US Fast Battleships 1936-47

While successful designs, especially when used in an Anti-Aircraft support role in Carrier Task Groups, they had a relatively short life span and they were all decommissioned by 1947.

The book begins by discussing the Washington Naval Treaty of 1922, which set limits for both existing and new naval construction, and the implications of the treaty amongst the signatories.  To stay within the constraints of the treaty, the ships could not exceed a displacement of 35,000 tons and the main armament could not exceed 16 inches.  Their designed speed of 27 knots was established based on faulty intelligence regarding Japanese fast battleships; the Japanese battleships were much faster.  The ships also had to be able to fit through the Panama Canal.

The design and construction of these battleships are discussed in detail, including the various reasons why the ships were designed as they were.  Fire control, radar and the floatplanes are also given some attention.  While the section devoted to the Battleships themselves is relatively short, it is informative and covers the major aspects of these ships.

Fast Battleship Operations are covered in detail, including the transformation of airpower as a major weapon against ships during the early phases of the war.  The evolving role and the activities of each battleship are covered along with their participation in each of the campaigns.  The campaigns include Guadalcanal, the Eastern Solomons, Battle of Santa Cruz, the Central Pacific, Battle of the Philippine Sea and the South China Sea. Many interesting details are presented including the new role of the battleships as anti-aircraft platforms for the carrier task groups.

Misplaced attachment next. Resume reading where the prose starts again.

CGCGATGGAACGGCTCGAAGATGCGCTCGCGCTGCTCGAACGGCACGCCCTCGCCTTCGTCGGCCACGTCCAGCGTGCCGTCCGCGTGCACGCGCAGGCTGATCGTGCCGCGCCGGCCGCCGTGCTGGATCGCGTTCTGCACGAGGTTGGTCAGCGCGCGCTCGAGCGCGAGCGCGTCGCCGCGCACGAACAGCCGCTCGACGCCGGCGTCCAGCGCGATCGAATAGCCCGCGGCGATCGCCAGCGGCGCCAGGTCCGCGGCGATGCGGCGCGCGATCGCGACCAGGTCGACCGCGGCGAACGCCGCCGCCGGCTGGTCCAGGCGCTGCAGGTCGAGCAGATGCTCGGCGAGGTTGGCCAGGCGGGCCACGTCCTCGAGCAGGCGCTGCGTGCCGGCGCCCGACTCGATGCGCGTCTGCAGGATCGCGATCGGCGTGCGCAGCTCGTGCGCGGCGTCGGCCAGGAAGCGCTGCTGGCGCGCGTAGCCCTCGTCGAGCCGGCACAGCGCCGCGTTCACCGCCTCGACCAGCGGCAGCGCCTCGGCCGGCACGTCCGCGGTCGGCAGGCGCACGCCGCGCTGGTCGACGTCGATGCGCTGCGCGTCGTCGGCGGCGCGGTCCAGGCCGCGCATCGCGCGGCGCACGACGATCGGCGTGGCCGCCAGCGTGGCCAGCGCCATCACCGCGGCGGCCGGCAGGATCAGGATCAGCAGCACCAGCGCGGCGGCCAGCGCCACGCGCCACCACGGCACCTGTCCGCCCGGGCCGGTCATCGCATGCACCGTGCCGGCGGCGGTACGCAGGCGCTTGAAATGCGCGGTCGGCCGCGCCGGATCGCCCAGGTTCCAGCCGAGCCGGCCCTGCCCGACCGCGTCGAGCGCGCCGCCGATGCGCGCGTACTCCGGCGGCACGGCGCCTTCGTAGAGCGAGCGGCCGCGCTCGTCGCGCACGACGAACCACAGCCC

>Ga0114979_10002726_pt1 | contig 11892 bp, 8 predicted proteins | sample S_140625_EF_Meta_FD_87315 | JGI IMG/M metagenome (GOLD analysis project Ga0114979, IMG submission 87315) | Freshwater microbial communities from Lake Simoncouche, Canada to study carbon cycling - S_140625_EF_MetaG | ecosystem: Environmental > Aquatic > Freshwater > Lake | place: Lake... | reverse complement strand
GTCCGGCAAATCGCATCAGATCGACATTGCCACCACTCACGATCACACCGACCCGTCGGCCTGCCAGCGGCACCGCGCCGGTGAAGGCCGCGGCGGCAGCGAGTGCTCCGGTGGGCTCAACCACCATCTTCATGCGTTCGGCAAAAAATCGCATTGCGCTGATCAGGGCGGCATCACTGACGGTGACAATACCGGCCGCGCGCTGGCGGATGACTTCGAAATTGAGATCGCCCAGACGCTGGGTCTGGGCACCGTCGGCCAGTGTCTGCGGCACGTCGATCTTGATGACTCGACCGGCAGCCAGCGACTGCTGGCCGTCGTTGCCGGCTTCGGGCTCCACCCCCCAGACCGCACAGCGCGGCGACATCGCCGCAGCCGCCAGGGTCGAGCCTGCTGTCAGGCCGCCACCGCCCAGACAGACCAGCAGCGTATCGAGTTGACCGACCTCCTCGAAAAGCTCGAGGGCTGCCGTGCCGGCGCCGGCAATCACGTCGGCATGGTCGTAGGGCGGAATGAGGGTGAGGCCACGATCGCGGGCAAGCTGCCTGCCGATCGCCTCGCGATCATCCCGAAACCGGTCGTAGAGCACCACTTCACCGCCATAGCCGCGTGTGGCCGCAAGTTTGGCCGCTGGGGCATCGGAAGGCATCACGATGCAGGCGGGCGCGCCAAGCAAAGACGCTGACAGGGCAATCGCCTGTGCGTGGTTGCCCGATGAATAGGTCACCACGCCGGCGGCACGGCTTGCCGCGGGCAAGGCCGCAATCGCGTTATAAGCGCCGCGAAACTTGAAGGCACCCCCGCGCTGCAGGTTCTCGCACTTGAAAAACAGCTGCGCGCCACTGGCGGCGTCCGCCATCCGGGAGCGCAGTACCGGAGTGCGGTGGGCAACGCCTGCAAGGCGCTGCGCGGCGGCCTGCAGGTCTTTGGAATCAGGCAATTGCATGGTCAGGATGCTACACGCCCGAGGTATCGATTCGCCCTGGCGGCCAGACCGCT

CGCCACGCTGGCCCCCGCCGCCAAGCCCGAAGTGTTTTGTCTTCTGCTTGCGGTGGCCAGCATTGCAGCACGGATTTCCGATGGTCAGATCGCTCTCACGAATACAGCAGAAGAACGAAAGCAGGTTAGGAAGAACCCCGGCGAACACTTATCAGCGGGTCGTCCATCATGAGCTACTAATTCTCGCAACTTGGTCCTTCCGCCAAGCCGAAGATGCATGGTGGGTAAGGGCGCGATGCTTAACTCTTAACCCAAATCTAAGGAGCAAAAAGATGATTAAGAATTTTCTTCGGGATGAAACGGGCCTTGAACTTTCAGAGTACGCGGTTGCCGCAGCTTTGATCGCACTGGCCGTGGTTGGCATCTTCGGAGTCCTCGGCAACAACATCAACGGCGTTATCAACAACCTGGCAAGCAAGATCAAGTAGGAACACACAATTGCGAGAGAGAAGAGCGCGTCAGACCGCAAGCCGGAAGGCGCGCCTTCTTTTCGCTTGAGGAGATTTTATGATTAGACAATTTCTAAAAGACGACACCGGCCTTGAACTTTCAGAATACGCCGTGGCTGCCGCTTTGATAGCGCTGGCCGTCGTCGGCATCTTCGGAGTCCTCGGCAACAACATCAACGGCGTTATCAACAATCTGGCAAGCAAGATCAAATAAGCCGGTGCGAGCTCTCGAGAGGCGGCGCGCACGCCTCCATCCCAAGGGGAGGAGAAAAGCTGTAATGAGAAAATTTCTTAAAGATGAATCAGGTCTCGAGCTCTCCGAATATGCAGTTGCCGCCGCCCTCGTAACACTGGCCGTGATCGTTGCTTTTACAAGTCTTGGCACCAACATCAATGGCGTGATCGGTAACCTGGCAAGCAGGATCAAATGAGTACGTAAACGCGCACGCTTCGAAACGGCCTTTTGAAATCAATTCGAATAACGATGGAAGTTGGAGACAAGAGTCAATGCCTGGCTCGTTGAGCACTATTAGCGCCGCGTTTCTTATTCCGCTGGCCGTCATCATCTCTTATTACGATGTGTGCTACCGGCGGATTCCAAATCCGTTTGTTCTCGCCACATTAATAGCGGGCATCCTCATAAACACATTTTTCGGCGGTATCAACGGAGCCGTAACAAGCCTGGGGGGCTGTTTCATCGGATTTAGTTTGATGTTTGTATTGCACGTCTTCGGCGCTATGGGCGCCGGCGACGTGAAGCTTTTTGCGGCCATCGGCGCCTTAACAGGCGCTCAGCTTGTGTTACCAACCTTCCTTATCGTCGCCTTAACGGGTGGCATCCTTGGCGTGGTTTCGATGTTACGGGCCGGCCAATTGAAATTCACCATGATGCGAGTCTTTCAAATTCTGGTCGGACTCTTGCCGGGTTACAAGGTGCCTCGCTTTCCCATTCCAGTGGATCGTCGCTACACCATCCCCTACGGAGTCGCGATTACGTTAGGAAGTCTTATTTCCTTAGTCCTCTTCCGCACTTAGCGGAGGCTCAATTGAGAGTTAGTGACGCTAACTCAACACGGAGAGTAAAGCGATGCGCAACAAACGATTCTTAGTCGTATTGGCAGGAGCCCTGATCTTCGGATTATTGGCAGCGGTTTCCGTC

There are many black and white photos throughout the book of both interior and exterior features including the turbines and a great shot of the boilers as they are being loaded into the ship’s interior.  There are many color profiles, most of the North Carolina; North Carolina top and side as she appeared in early 1942 just before the Battle of the Eastern Solomons, South Dakota top and side as she appeared at the end of the war 1945, North Carolina side profile in her Measure 2 graded system 1941 and another side profile in her Measure 32 medium pattern 1944, North Carolina side profile in her Measure 22 graded scheme 1945 and another of her in Measure 13 Haze Gray scheme 1947.  There is a nice two-page cutaway profile of the North Carolina in March 1943 (right after her SK-2 air-search radar was installed) with many key areas and components of the ship labeled. There is another great cut-away profile of the 16-inch turret including the powder and shell handling rooms with all the key components labeled.

Artwork in the book includes a painting of the North Carolina (off the tail of the USS Enterprise) as she is firing off her huge array of anti-aircraft guns all at once, and another of the USS Washington firing a third salvo at the Japanese fast battleship Kirishima during a night battle near Guadalcanal. While the paintings are nice, the colors are a bit too vivid therefore making them look cartoonish.  There are small diagrams showing the formations used when the battleships were employed as AA support for the carriers.  There is a large table in the back of the book that lists key dates and characteristics for each of the ships in each class.  There is also a handy table that shows which ships participated in which campaigns.

Review sample provided by reviewer.

Scott Espin – Model Builder International – 

The Osprey Publishing Name, Logo, and Photos are copyright of Osprey Publishing.



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